16]. In addition, victimization appears to be both a predictor and a consequence of social anxiety over time [
17], and increases in boys’ social anxiety particularly have been associated with increases in relational victimization [
13]. In a longitudinal study evaluating the pathways in the abovementioned multiple pathways model, the authors examined peer victimization such as social exclusion as a mediator between social anxiety and depressive symptoms [
14]. Peer victimization during the previous year was related to social anxiety, whereas social anxiety subsequently predicted higher levels of social anxiety 2 years later [
14]. Links between depressive symptoms and peer victimization have also been shown in the literature. For example, internalizing problems such as depression have been linked to being victimized in a recent review [
18]. Thus, peer victimization is an important interpersonal stressor associated with both social anxiety as well as depressive symptoms in early adolescence, perhaps especially so for boys.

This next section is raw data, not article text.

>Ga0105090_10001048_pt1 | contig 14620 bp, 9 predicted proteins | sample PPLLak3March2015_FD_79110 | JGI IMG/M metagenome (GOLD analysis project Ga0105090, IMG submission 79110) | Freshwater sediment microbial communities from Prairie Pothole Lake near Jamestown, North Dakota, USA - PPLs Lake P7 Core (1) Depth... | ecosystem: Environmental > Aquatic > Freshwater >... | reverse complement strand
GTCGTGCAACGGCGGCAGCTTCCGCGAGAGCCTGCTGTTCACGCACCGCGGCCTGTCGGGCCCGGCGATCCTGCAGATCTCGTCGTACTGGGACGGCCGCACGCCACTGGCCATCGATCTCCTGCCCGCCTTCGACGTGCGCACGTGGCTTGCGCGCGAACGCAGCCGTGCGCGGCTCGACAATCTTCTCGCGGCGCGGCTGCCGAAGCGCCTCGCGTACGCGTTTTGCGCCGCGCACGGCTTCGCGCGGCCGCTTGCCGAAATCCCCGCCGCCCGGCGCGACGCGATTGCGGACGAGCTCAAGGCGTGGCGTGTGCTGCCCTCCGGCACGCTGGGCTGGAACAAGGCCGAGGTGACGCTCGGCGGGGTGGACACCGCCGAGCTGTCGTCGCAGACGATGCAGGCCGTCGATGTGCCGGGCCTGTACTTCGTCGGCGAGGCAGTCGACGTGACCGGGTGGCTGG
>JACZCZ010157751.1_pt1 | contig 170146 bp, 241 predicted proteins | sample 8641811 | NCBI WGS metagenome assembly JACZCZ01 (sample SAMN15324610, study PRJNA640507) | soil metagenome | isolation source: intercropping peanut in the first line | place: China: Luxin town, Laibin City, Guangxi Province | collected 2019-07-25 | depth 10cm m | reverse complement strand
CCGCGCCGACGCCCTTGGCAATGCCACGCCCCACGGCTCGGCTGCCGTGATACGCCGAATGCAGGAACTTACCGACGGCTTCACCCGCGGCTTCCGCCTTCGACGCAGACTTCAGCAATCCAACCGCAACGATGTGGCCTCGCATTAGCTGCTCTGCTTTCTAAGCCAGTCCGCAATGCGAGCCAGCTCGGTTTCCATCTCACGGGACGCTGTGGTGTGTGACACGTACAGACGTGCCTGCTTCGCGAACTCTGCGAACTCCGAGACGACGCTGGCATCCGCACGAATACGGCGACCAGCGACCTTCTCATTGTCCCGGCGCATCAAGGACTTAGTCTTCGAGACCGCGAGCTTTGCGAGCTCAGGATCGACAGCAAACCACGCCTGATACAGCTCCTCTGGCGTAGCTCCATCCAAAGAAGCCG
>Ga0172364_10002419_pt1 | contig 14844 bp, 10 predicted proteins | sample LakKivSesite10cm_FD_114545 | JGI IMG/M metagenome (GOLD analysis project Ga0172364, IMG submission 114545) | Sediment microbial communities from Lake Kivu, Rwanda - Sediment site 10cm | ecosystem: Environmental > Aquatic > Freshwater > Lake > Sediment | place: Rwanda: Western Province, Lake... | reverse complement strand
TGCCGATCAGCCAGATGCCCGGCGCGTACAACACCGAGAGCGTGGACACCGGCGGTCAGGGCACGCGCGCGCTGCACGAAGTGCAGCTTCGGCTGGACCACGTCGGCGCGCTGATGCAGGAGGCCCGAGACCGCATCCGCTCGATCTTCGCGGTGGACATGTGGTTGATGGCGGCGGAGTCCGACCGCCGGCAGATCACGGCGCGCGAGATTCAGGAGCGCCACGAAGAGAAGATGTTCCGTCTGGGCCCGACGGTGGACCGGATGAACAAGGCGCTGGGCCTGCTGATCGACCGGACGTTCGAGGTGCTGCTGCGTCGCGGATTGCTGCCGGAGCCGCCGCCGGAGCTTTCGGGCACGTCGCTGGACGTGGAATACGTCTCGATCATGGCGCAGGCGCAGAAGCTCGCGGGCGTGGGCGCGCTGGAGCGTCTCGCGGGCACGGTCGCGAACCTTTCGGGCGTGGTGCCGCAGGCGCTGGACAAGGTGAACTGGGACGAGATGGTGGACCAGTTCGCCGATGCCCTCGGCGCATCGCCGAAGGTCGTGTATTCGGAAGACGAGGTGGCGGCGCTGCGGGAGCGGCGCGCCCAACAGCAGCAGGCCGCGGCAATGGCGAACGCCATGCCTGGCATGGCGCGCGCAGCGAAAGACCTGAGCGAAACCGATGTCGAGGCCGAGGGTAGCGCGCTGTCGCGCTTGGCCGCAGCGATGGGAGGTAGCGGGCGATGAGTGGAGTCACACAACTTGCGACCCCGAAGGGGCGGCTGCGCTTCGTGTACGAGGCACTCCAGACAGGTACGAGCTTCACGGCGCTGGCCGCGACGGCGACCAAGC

The majority of the current literature on the links between internalizing and victimization has focused on offline victimization, however. Nevertheless, online victimization, or
cybervictimization, can be more difficult to escape compared to for example being bullied in school [
19]. Studies on cybervictimization show that it is linked to emotional difficulties regardless of offline victimization [
22]. Several literature reviews have revealed positive correlations between cybervictimization and depressive symptoms [
24], as well as between cybervictimization and social anxiety [
25]. In one short-term longitudinal study (6 weeks between the time points) looking at victimization both online and offline and controlling for comorbidity between social anxiety and depressive symptoms, the results indicated that cybervictimization was linked to increased depressive symptoms, whereas offline victimization was associated with increased social anxiety over time [
25]. The authors concluded that cybervictimization might be uniquely linked to depressive symptoms rather than social anxiety and should receive significant focus in preventive interventions for depression [
25]. In another study, however, social anxiety but not depressive symptoms showed weak cross-sectional links (